In vitro to in vivo extrapolation and physiologically based modeling of cytochrome P450 mediated metabolism in beagle dog gut wall and liver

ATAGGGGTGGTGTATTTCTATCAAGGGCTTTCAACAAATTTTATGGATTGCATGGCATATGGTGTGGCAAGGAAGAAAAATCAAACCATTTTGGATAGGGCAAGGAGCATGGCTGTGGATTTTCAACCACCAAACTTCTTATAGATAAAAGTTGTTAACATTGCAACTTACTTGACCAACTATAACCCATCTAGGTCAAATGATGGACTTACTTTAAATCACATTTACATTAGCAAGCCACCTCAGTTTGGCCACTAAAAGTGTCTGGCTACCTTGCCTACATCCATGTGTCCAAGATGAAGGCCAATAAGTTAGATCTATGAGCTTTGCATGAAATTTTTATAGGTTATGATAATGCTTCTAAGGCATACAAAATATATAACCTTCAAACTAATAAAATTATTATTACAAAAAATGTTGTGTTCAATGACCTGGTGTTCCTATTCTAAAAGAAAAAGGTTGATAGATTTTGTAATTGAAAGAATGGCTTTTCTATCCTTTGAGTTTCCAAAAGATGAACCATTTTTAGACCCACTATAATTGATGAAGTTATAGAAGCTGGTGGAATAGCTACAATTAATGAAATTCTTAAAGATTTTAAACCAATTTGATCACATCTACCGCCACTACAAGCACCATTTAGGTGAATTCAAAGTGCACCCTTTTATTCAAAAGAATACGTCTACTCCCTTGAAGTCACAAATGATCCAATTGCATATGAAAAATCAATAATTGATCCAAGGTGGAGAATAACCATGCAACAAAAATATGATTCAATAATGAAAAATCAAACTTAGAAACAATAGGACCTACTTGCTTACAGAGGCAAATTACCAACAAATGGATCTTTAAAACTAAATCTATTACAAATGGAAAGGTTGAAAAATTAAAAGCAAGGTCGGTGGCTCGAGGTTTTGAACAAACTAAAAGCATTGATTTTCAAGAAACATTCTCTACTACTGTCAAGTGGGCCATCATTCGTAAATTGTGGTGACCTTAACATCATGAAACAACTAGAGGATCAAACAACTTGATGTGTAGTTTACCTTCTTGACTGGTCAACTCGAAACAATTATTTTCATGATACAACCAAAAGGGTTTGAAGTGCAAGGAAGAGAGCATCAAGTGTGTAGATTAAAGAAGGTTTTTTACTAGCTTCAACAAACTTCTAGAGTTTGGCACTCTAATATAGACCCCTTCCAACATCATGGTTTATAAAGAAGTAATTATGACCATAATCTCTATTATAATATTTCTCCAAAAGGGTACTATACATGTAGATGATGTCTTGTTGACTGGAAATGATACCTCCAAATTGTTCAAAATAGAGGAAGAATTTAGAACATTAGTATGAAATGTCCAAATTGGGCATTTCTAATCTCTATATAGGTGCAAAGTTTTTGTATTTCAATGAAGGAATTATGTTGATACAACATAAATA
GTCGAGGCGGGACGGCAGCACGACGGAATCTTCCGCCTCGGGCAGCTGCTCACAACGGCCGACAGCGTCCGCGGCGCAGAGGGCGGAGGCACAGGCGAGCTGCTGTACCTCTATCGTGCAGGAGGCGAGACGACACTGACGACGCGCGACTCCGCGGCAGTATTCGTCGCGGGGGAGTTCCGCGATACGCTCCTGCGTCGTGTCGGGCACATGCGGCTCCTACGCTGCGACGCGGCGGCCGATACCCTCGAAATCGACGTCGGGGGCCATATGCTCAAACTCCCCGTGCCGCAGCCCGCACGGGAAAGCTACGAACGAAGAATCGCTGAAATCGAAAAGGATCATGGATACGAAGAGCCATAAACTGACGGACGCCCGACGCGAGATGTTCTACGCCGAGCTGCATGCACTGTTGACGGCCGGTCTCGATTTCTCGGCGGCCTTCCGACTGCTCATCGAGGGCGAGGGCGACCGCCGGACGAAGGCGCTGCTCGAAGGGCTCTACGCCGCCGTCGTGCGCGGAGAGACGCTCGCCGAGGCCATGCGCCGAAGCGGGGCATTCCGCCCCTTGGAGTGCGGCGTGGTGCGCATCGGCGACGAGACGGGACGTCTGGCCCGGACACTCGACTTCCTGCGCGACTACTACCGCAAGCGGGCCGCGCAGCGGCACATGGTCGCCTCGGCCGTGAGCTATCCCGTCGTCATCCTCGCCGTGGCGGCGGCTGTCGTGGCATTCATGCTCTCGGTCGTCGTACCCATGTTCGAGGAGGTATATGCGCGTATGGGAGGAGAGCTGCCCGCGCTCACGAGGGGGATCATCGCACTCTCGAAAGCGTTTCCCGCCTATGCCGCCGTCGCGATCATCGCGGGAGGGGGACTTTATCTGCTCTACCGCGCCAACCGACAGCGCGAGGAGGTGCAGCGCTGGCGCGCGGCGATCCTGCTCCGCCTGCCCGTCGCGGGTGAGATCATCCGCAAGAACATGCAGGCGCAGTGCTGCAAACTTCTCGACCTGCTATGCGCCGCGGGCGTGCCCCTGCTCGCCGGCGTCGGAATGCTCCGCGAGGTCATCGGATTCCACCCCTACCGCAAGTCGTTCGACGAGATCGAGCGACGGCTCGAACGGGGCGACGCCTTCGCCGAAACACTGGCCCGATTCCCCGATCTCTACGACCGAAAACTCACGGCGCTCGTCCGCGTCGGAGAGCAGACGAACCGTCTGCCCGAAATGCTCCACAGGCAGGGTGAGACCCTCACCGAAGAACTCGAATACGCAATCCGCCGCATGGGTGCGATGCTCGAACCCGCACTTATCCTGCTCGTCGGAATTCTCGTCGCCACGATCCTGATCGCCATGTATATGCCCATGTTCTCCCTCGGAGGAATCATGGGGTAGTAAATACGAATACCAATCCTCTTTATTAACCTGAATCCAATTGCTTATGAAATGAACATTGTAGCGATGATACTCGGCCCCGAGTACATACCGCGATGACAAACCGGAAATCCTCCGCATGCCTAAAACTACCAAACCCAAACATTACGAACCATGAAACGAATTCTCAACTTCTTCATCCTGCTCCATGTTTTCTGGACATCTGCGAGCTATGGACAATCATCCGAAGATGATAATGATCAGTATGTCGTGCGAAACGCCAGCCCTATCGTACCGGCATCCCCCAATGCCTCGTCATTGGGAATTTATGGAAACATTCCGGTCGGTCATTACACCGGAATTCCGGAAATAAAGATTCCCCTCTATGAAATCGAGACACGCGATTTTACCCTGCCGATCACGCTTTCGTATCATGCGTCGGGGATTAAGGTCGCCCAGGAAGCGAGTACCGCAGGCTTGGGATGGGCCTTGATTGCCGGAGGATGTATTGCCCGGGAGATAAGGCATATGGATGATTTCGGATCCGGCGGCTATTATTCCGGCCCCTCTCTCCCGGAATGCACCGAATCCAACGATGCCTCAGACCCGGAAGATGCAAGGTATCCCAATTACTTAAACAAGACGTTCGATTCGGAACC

The beagle dog is a widely used in vivo model to guide clinical formulation development and to explore the potential for food effects. However, the results in dogs are often not directly translatable to humans. Consequently, a physiologically based modeling strategy has been proposed, using the dog as a validation step to verify model assumptions before making predictions in humans. One current weakness in this strategy is the lack of validated tools to incorporate gut wall metabolism into the dog model. In this study, in vitro to in vivo extrapolation factors for CYP2B11 and CYP3A12 mediated metabolism were established based on tissue enzyme abundance data reported earlier. Thereafter, physiologically based modeling of intestinal absorption in beagle dog was conducted in GastroPlus using V(max) and K(m) determined in recombinant enzymes as inputs for metabolic turnover. The predicted fraction of absorbed dose escaping the gut wall metabolism (F(g)) of all five reference compounds studied (domperidone, felodipine, nitrendipine, quinidine, and sildenafil) were within a two-fold range of the value estimated from in vivo data at single dose levels. However, further in vivo studies and analysis of the dose-dependent pharmacokinetics of felodipine and nitrendipine showed that more work is required for robust forecasting of nonlinearities. In conclusion, this study demonstrates an approach for prediction of the gut wall extraction of CYP substrates in the beagle dog, thus enhancing the value of dog studies as a component in a strategy for the prediction of human pharmacokinetics.